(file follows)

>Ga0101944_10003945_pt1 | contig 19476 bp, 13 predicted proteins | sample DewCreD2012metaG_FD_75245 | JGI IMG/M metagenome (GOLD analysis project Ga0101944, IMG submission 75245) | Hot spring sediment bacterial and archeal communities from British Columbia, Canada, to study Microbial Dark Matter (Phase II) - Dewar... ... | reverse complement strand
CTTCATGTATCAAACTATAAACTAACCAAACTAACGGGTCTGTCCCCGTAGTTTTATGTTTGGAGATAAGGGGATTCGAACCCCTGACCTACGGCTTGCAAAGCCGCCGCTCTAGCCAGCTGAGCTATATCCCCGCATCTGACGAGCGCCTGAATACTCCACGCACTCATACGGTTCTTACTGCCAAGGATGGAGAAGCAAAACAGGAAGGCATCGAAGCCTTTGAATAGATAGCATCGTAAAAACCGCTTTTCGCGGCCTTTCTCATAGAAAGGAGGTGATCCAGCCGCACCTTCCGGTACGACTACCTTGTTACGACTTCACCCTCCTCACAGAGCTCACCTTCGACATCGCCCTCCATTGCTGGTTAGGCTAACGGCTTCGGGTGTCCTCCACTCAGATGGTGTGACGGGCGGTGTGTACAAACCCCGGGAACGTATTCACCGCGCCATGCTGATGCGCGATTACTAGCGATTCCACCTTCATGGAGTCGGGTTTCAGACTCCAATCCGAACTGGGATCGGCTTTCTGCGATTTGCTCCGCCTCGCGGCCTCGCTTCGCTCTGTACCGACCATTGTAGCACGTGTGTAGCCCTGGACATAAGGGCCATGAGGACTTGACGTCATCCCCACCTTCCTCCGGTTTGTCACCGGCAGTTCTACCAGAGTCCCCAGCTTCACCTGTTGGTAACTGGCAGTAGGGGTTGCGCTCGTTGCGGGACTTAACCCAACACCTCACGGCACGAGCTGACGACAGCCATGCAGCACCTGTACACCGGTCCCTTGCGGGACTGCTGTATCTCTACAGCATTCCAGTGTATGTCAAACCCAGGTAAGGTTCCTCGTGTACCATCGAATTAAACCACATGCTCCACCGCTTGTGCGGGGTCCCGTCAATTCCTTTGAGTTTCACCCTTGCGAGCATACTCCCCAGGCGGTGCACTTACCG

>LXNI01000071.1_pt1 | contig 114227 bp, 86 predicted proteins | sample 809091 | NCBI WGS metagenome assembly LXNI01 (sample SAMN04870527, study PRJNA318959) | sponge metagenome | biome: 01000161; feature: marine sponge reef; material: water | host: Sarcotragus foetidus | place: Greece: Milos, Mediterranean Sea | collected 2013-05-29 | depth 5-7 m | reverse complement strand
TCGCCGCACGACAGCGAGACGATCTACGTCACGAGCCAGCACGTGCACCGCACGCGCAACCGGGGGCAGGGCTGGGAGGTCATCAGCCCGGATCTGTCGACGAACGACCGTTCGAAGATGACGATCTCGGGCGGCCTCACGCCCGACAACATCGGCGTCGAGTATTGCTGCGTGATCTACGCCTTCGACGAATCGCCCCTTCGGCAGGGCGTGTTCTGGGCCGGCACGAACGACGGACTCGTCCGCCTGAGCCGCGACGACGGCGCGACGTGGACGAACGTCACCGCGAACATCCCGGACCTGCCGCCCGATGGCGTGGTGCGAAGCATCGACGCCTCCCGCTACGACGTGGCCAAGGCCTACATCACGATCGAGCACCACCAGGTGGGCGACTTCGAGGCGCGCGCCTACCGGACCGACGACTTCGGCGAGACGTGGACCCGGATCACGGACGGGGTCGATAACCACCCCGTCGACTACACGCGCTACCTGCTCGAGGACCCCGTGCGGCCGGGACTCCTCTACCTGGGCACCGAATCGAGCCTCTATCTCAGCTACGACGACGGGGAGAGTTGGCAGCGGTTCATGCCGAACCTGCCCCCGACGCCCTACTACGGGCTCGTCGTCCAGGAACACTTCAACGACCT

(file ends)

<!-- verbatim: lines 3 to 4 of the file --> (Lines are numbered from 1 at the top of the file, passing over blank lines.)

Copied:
>LXNI01000071.1_pt1 | contig 114227 bp, 86 predicted proteins | sample 809091 | NCBI WGS metagenome assembly LXNI01 (sample SAMN04870527, study PRJNA318959) | sponge metagenome | biome: 01000161; feature: marine sponge reef; material: water | host: Sarcotragus foetidus | place: Greece: Milos, Mediterranean Sea | collected 2013-05-29 | depth 5-7 m | reverse complement strand
TCGCCGCACGACAGCGAGACGATCTACGTCACGAGCCAGCACGTGCACCGCACGCGCAACCGGGGGCAGGGCTGGGAGGTCATCAGCCCGGATCTGTCGACGAACGACCGTTCGAAGATGACGATCTCGGGCGGCCTCACGCCCGACAACATCGGCGTCGAGTATTGCTGCGTGATCTACGCCTTCGACGAATCGCCCCTTCGGCAGGGCGTGTTCTGGGCCGGCACGAACGACGGACTCGTCCGCCTGAGCCGCGACGACGGCGCGACGTGGACGAACGTCACCGCGAACATCCCGGACCTGCCGCCCGATGGCGTGGTGCGAAGCATCGACGCCTCCCGCTACGACGTGGCCAAGGCCTACATCACGATCGAGCACCACCAGGTGGGCGACTTCGAGGCGCGCGCCTACCGGACCGACGACTTCGGCGAGACGTGGACCCGGATCACGGACGGGGTCGATAACCACCCCGTCGACTACACGCGCTACCTGCTCGAGGACCCCGTGCGGCCGGGACTCCTCTACCTGGGCACCGAATCGAGCCTCTATCTCAGCTACGACGACGGGGAGAGTTGGCAGCGGTTCATGCCGAACCTGCCCCCGACGCCCTACTACGGGCTCGTCGTCCAGGAACACTTCAACGACCT